Denis Villeneuve was "scared" about making 'Blade Runner 2049'.
The 50-year-old director helmed the much-discussed sequel to the 1982 sci-fi movie 'Blade Runner' - but he's admitted the challenge of making the film was both scary and fascinating.
He shared: "At the beginning, I was frightened to the core. Before I read the screenplay, my first reaction was I thought this was very exciting that Ridley Scott wanted to do it [Scott produced the new movie], but at the same time, I was thinking, 'Is it the most fantastic bad idea of all time?'
"There's a trend to revisit all those classics. I wasn't sure until I read the screenplay. When I read the screenplay I understood what the idea was behind it and saw the potential to make a great movie."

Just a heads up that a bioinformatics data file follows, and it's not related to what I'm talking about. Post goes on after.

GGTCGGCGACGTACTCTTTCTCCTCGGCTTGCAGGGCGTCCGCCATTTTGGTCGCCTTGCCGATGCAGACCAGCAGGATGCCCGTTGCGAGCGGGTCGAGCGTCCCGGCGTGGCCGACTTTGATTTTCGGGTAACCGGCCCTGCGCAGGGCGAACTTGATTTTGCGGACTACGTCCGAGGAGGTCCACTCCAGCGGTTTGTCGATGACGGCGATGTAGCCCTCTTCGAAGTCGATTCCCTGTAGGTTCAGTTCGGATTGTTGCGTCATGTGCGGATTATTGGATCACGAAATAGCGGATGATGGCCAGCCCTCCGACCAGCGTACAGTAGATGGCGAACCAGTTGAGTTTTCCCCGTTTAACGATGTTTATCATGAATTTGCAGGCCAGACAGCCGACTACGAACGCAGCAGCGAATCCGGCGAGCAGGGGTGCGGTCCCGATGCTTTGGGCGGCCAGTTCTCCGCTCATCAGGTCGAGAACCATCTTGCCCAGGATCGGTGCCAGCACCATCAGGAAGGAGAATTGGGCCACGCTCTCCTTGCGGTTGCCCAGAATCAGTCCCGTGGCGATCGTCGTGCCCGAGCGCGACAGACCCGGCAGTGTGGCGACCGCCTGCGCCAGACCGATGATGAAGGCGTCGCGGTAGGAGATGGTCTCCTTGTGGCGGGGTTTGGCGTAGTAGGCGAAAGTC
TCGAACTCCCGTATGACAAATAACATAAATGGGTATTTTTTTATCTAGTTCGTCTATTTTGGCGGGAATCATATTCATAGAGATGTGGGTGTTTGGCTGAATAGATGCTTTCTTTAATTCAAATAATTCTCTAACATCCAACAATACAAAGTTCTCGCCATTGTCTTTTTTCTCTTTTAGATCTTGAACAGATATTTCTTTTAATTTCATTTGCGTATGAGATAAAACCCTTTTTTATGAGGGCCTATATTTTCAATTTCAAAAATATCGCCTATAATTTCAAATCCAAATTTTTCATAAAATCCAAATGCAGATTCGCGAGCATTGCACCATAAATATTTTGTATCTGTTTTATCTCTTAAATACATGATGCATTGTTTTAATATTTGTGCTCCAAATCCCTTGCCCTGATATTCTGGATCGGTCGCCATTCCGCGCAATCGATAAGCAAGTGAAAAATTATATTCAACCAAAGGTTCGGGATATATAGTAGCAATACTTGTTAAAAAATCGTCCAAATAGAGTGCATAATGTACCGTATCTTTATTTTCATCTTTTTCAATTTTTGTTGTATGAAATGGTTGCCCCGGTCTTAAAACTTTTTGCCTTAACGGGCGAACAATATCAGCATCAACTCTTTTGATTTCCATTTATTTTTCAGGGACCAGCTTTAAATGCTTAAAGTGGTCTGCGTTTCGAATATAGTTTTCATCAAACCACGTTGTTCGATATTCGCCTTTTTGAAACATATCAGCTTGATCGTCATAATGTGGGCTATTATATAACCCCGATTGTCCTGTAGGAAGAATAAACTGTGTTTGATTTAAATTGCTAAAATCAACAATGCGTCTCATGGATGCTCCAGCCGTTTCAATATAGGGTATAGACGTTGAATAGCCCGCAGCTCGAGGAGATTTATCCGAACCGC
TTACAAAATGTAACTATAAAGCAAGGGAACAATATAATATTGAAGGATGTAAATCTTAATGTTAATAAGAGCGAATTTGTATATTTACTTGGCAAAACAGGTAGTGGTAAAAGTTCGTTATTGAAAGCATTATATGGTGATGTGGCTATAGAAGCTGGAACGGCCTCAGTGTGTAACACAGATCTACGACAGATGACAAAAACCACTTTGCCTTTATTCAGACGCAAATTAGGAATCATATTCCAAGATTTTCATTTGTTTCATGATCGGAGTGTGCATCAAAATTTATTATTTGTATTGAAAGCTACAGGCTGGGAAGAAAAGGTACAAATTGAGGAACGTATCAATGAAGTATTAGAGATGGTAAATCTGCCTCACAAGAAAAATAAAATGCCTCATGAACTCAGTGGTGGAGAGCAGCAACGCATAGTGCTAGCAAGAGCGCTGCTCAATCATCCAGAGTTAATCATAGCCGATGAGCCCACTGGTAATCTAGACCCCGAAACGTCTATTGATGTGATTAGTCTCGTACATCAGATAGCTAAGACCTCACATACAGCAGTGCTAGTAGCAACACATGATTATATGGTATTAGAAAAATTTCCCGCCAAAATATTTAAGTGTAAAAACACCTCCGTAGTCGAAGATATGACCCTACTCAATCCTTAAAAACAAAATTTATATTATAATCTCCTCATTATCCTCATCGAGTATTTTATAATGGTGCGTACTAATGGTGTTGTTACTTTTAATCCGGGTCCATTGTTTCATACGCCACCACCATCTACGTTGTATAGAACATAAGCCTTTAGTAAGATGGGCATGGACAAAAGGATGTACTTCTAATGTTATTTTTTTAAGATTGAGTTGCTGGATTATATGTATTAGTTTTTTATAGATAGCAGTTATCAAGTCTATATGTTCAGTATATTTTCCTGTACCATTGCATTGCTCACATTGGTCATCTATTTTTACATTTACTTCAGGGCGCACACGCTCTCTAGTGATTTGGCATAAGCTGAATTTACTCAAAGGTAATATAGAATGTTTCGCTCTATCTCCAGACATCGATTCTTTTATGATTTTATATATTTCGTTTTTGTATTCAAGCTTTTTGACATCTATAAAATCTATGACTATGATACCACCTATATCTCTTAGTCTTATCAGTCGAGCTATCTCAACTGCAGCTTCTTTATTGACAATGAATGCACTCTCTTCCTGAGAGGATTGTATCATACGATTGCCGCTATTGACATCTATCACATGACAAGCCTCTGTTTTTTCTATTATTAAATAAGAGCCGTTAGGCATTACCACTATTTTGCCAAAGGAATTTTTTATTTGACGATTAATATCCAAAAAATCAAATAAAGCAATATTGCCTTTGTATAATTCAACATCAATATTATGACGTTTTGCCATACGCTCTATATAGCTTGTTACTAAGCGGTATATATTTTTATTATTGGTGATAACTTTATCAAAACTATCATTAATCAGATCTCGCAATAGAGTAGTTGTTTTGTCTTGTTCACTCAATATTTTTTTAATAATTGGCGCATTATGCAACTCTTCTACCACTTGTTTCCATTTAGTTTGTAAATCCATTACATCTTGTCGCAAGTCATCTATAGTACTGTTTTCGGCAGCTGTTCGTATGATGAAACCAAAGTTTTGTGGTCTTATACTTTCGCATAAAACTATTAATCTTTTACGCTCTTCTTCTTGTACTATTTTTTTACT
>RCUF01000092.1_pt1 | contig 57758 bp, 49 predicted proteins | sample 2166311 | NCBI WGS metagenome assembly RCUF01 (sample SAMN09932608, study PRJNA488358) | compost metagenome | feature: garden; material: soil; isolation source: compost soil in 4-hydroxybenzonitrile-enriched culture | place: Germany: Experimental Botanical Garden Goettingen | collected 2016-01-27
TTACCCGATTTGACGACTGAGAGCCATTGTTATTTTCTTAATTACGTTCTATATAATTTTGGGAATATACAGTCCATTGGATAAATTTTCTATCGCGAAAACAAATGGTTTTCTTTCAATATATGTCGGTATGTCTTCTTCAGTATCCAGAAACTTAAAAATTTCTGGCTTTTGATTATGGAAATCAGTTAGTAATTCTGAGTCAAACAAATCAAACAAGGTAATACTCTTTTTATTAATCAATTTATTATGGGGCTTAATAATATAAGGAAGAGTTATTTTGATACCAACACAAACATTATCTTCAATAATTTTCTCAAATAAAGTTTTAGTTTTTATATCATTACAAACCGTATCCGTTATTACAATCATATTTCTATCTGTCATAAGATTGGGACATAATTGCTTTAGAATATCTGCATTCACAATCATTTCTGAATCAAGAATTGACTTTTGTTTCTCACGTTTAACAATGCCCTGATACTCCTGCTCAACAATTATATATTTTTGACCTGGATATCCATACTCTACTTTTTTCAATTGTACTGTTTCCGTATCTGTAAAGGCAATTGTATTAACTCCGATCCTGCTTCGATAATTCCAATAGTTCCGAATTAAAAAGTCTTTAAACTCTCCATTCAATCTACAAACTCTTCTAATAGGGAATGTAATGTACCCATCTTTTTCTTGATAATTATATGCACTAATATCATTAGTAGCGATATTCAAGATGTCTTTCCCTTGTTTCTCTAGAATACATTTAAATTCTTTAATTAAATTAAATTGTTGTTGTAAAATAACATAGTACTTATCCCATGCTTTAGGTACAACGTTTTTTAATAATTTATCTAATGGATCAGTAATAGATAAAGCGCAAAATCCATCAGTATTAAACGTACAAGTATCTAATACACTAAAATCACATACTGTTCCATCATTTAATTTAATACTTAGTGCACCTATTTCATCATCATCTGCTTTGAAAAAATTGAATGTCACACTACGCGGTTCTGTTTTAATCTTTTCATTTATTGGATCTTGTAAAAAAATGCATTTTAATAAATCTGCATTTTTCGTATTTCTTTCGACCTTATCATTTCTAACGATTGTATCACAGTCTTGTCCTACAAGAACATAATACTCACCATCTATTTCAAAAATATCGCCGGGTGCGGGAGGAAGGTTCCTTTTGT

The new movie sees Hollywood icon Harrison Ford reprise the role of Rick Deckard, with Ryan Gosling being added to the cast.
But Villeneuve said it was the originality behind the new movie that convinced him to commit to the project.
Speaking to Den of Geek, he explained: "There was very strong ideas in the screenplay. I said, 'Okay, I get it.' It's not a regurgitation, it's not recycling something.
"It's really approaching it from a different angle with the same kind of poetry. That's why I felt compelled. It took me a while before I said yes, because it's such a huge responsibility. But at the same time, it made sense, from an artistic point of view, to take that risk.
"I had done some movies that were giving me the privilege to maybe be part of this project, and I was ready to risk everything because artistically it made sense."